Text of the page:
This article considers the hypothesis that ‘older people in full-time employment normally receive earnings below the level previously enjoyed’, by examining the money and real earnings of older British full-time employees as they age. After a review of the factors that influence earnings, data from the New Earnings Survey of Great Britain are used to estimate average gross weekly money and real earnings of two cohorts of manual and non-manual workers as they age. The two cohorts were born respectively in 1927 and 1937, and male and female employees are considered separately. The estimates are used to develop time series age-earnings profiles of real earnings. These suggest that the average full-time older employee normally benefits over time from rising real earnings as a consequence of increases in national prosperity, although the increases vary by gender, occupational group and cohort. Older female employees benefited more than males from significantly higher percentage increases in their average real earnings, and between 1981–2000 average real earnings in non-manual occupations rose relative to manual workers' earnings.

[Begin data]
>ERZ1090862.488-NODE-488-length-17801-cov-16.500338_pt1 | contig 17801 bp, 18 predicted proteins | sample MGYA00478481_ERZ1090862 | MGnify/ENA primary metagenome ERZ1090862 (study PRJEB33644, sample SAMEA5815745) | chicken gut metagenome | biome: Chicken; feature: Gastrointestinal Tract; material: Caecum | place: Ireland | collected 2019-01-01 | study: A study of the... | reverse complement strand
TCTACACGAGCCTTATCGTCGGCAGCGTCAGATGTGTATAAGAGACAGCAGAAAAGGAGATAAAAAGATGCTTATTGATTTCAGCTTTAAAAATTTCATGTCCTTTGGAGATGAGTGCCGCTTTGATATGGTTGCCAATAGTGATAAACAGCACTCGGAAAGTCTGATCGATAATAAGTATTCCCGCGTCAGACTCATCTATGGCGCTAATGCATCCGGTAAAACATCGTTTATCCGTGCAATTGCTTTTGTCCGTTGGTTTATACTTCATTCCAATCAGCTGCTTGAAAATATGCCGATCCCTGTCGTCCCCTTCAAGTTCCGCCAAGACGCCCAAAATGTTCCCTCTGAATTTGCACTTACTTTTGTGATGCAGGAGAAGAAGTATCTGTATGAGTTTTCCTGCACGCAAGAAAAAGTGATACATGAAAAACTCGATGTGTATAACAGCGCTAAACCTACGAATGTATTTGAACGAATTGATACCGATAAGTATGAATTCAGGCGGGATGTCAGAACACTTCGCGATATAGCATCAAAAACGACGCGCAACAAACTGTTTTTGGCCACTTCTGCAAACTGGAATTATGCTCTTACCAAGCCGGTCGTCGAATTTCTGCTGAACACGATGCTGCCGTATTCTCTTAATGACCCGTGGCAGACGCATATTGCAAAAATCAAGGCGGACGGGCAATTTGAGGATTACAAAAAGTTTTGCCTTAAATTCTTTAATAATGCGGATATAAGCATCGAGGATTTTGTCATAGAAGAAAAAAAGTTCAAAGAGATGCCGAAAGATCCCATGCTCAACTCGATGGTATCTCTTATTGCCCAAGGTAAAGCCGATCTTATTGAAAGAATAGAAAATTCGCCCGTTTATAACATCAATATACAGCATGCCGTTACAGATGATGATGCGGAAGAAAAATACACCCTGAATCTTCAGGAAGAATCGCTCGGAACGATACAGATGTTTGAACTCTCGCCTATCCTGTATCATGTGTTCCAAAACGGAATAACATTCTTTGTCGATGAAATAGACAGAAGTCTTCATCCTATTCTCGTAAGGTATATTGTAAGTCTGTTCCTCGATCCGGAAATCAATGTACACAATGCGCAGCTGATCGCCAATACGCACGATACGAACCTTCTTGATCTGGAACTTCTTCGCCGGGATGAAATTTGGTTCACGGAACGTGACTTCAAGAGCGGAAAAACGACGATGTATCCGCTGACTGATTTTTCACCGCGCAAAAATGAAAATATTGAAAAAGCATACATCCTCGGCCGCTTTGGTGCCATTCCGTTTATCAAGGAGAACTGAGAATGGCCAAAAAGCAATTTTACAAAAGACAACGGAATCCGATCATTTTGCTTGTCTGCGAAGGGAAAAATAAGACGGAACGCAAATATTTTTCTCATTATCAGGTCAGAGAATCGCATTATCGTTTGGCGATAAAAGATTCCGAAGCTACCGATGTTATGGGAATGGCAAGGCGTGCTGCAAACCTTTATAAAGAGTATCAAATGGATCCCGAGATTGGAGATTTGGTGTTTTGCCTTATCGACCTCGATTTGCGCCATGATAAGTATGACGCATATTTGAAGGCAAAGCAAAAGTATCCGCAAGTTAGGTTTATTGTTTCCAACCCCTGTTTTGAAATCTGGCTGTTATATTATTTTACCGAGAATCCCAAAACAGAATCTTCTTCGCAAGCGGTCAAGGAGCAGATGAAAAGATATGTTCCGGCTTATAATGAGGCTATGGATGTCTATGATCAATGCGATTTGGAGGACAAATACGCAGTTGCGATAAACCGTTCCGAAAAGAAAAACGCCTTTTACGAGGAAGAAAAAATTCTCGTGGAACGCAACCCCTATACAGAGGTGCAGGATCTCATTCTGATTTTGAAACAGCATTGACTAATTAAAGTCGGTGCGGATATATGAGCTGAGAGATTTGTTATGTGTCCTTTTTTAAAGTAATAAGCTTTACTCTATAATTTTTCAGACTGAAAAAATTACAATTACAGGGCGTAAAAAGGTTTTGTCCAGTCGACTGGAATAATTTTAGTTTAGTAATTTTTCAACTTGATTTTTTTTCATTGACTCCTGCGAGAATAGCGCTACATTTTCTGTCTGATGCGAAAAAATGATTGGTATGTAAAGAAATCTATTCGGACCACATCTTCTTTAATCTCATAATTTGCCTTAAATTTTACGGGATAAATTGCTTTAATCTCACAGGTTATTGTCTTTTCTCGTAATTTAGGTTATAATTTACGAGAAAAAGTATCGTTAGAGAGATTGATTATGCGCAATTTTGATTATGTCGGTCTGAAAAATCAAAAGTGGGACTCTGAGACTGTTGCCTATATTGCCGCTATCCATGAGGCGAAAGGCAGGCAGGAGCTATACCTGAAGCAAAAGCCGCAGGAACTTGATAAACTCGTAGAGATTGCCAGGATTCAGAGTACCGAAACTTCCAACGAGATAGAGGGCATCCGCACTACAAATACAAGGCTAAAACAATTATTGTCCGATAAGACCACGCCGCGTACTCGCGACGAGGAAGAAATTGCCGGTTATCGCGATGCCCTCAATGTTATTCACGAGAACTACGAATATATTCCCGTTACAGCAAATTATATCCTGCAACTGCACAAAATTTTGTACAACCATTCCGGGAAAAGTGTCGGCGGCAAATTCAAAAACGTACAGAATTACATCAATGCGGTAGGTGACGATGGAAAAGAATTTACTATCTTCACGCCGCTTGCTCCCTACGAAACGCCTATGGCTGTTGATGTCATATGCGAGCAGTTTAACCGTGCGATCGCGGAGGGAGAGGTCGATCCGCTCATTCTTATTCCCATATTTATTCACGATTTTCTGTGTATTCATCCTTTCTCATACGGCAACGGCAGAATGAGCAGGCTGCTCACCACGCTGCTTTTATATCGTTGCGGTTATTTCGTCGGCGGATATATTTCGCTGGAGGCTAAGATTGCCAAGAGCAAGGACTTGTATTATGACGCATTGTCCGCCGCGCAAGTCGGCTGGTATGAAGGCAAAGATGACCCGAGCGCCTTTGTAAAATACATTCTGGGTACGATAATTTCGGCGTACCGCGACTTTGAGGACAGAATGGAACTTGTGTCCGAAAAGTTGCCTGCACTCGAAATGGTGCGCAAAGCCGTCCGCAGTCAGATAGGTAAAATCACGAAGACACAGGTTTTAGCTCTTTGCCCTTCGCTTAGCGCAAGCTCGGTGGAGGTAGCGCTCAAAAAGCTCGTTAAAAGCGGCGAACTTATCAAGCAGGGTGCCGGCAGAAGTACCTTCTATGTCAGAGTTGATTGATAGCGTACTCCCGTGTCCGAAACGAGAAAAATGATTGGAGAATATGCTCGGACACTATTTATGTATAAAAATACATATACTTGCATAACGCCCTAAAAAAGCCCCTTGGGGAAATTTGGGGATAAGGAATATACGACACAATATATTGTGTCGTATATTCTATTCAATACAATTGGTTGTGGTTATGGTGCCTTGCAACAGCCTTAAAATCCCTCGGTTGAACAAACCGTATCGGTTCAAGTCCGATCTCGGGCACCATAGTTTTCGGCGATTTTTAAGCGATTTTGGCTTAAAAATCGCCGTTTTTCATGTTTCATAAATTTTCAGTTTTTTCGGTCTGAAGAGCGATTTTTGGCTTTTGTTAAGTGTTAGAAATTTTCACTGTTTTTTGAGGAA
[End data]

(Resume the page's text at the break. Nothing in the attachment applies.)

Bibliographical noteThis article is not available on the repository
- older workers
- money earnings
- real earnings
- time series